Audio Research VT-150 monoblock power amplifier Page 2

The VT-150s presented an astonishingly believable and natural rendering of timbre. Instead of hearing a hi-fi representation of the music, I felt I was hearing the music itself. The result was a complete sense of involvement, relaxation, intimacy, ease, and ability to forget the playback system. The listening fatigue I so often experience with lesser amplifiers was replaced by the ability—no, compulsion—to play music for extended periods.

I don't want to give the impression that the VT-150s sounded soft, rolled-off, overly lush, or "tubey"—they didn't. The midrange and treble magic I've described was not the result of a coloration that smoothed the treble at the expense of musical detail, immediacy, or a sense of life. Instead, I believe it was the result of a total lack of solid-state grain and etch. It may be no coincidence that the VT-150s are the first amplifiers I've heard with a tubed regulation stage.

The VT-150s resolved a wealth of detail, but in a way more subtle, more intimate than other amplifiers. I consistently felt drawn in to the music to a degree I haven't experienced before. The level of fine inner detail resolved by the VT-150s was absolutely stunning. These amplifiers revealed newfound musical information and nuance in music I'd heard hundreds of time before.

The VT-150s were particularly adept at conveying fine nuances that bring the music to life. For example, I heard vocal inflections for the first time in familiar music, inflections that greatly added to the communication of the musical message. Another example of the VT-150s' extraordinarily high resolving power was their ability to convey the inner detail of instrumental timbres. This wealth of inner detail infused instruments and voices with a stunning palpability. The VT-150s provided a greater sense of instruments actually existing in the listening room than any other amplifiers I've heard—and by a wide margin.

But these qualities—smoothness, liquidity, truth of timbre, and resolution of detail—were only the beginning of the VT-150s' magic. The VT-150s also set new standards in soundstage transparency, air, and depth. I heard new spatial information in recordings I'm intimately familiar with. Again, I'm not talking about a tubey coloration in which images swim in a featureless, washed-out morass, but a presentation highly resolving of real spatial cues.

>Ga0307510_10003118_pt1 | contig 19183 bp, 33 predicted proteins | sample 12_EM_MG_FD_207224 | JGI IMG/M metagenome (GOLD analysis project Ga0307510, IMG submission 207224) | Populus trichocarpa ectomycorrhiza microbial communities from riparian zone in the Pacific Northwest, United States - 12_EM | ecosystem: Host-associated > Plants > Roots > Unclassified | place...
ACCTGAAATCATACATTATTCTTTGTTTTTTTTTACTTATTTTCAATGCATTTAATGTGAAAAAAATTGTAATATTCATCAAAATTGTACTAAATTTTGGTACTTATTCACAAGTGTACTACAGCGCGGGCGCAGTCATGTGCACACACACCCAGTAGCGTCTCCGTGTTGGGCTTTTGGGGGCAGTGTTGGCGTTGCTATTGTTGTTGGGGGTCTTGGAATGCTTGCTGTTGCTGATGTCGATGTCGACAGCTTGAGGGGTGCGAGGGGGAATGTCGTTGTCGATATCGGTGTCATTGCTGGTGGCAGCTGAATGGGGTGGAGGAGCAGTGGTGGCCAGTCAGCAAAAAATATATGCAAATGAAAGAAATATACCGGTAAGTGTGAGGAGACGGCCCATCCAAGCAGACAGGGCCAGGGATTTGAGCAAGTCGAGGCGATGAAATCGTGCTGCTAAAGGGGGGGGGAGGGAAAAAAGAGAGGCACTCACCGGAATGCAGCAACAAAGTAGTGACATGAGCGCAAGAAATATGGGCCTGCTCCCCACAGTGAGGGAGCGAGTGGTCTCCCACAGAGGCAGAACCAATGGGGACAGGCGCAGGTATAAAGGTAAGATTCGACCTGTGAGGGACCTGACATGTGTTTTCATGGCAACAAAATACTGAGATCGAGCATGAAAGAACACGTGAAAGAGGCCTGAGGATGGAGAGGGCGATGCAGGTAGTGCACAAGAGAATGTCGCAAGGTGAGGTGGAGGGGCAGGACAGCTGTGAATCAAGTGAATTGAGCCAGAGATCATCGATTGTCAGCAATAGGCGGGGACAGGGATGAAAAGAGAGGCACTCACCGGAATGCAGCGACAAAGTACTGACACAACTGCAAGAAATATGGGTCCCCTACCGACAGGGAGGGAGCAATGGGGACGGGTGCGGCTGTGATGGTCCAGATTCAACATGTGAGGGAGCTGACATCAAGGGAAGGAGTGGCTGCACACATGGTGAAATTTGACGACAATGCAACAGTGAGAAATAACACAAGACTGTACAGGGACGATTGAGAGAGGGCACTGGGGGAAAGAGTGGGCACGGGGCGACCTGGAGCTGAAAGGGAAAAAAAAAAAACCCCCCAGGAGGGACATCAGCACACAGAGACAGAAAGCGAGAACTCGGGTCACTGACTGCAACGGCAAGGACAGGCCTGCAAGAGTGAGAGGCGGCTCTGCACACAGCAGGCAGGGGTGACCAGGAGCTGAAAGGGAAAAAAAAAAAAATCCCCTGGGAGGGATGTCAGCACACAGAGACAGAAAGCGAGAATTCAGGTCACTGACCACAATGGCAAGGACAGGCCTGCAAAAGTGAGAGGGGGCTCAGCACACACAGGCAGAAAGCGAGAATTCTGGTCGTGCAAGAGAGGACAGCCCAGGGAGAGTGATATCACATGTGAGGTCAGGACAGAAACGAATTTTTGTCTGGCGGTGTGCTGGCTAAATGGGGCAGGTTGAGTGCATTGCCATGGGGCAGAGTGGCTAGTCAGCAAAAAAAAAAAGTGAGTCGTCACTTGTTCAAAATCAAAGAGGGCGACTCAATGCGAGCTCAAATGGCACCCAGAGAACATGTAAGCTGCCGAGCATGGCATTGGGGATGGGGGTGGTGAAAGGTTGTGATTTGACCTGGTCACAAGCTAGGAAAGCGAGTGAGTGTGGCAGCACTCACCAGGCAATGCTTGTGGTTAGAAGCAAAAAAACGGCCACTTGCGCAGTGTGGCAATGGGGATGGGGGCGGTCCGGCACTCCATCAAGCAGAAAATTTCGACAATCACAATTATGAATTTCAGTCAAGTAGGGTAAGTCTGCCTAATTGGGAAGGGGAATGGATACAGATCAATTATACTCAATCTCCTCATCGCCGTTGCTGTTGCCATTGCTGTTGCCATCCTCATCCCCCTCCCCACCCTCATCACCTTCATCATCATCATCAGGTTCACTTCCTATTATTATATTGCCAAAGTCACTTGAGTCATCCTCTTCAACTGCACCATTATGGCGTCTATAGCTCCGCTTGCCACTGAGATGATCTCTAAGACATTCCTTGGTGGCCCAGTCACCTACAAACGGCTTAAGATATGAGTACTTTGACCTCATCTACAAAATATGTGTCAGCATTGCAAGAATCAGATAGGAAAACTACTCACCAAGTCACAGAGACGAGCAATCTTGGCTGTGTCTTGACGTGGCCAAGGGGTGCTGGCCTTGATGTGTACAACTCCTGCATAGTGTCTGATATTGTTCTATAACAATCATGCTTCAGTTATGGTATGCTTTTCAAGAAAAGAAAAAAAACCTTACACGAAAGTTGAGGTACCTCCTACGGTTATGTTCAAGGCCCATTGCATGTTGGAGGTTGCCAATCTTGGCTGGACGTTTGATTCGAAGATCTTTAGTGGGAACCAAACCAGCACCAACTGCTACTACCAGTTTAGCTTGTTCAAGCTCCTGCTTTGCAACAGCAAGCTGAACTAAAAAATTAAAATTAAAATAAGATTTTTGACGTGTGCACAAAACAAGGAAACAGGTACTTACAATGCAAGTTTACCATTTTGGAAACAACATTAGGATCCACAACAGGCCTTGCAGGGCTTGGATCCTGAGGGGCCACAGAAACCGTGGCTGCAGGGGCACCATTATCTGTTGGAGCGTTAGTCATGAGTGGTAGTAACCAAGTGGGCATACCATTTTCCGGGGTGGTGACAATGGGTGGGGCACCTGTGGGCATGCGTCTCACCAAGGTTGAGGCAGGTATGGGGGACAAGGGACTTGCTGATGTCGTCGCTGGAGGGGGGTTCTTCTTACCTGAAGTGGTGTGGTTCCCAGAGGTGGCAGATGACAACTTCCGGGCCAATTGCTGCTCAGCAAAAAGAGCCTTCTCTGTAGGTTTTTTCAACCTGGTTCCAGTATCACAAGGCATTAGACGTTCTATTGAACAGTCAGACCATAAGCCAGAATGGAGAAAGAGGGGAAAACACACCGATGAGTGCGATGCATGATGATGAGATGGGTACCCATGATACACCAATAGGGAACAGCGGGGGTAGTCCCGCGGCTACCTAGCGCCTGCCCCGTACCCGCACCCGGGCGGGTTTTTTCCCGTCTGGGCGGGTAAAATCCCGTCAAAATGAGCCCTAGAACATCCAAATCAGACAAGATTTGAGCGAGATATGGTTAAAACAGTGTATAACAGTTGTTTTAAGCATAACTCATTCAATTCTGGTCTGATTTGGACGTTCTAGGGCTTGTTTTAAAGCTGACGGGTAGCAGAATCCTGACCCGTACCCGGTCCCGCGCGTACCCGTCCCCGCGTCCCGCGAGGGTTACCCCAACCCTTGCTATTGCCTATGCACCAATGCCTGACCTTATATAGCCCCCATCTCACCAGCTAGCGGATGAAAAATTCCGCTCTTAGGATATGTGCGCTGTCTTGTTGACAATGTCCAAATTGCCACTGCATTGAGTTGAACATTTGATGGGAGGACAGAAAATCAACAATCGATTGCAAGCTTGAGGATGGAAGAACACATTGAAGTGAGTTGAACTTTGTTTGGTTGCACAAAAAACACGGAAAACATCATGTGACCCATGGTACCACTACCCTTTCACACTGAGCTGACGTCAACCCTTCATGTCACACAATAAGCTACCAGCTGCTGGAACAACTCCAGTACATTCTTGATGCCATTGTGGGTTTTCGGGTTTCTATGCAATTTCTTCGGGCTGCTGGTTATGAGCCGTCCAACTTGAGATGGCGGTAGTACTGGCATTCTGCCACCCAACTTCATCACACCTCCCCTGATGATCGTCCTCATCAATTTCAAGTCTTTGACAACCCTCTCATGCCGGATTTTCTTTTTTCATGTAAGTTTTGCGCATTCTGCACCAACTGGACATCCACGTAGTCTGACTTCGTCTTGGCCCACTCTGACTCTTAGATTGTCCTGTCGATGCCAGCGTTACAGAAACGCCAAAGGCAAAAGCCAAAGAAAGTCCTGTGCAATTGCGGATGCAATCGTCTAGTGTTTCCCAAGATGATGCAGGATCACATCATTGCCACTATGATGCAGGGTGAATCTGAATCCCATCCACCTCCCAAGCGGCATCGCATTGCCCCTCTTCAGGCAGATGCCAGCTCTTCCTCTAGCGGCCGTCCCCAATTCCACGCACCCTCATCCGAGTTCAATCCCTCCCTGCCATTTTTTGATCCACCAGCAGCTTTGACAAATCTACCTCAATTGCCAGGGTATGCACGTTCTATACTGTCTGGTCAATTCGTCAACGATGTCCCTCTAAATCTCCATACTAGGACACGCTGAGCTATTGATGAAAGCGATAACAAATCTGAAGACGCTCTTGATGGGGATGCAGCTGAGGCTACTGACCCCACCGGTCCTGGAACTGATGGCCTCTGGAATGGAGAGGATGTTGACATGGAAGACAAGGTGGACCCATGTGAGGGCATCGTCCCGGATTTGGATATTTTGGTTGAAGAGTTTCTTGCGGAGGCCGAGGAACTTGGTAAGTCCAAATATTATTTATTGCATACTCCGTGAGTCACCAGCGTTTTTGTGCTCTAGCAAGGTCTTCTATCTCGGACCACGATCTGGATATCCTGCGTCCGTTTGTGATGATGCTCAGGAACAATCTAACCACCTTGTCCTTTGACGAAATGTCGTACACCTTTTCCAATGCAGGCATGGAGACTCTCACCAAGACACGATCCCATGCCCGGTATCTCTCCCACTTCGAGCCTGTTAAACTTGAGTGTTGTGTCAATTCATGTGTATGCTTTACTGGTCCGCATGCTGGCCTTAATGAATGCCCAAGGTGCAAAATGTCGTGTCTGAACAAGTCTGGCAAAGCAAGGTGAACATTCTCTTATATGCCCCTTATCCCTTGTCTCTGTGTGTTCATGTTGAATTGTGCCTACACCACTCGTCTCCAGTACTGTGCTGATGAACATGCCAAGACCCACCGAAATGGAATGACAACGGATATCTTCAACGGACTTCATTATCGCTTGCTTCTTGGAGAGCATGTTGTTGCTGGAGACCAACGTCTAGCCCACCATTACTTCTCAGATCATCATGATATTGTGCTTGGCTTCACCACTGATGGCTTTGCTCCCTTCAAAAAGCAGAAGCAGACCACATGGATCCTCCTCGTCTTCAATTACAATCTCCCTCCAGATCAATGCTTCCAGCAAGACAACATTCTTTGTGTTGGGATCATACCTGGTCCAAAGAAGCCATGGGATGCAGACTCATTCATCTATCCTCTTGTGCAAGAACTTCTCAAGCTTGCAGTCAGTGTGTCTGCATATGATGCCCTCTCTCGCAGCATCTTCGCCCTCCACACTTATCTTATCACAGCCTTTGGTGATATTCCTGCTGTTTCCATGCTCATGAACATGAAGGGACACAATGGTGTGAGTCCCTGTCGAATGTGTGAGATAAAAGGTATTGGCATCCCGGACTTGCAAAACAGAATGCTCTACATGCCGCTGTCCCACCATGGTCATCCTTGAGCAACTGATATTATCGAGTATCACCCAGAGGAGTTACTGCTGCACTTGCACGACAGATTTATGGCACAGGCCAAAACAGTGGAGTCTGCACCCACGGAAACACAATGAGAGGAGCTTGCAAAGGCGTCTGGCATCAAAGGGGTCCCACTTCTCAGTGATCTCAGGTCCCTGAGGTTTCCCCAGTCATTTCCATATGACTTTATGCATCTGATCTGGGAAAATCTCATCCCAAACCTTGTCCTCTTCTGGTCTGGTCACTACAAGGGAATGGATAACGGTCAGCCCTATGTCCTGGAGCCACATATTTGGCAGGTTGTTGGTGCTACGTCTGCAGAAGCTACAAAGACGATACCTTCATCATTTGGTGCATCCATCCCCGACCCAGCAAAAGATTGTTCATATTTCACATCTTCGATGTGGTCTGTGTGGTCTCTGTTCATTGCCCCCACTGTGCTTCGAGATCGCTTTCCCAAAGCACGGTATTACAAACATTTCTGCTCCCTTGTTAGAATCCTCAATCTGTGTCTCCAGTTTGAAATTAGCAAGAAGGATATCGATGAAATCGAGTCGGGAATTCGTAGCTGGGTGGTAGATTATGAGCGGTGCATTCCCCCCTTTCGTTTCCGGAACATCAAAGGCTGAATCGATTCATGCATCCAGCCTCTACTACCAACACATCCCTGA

This special quality of the VT-150s struck me as I listened to Chick Corea's Light as a Feather (Polydor 827 148-2), one of my favorite records. On the title track, Joe Farrell's sax comes in for a solo at the left of the soundstage, set back a little. The apparent distance between the listener and the sax is a dead giveaway of a product's ability to resolve depth. Through the VT-150s (fed by the LS5), I was taken aback at just how much air there was between the front of the soundstage and Farrell's sax. I also heard a delicious bloom around the instrument, along with the previously described timbral liquidity. I felt a greater joy with this music than I'd previously experienced with other electronics. This wasn't from hearing the specific attributes cited, but from the ability of these products to get out of the music's way and to take me one step closer to the musicians' expression. I had many of these transcendental moments with the LS5 and VT-150s.

The VT-150's bass reproduction was exceptional for a tubed amplifier, but still no match for those of the best solid-state units. The Krell KSA-300S, which has the best bass performance of any amplifier I've heard, has vastly deeper extension, tautness, control, and dynamics than the VT-150. The tubed amplifier lacked the bottom-end punch on kickdrum so important to some music. The VT-150, however, gave a more palpable impression of an acoustic bass existing in the listening room, and a greater sense of openness, bloom, and space in the lower registers. On most music, I gladly traded the Krell's bass for the VT-150's magic. On other music, I missed the big Krell's driving power and unlimited dynamics (footnote 3).

The VT-150 is, without question, the best power amplifier I've heard. After reading over my description of their "sound," I feel that I haven't conveyed the sheer musicality of these extraordinary products. The VT-150s went far beyond any descriptions of sonic qualities. Instead, they were truly transcendental, bringing me so much closer to my favorite music than I thought could be achieved by changing power amplifiers.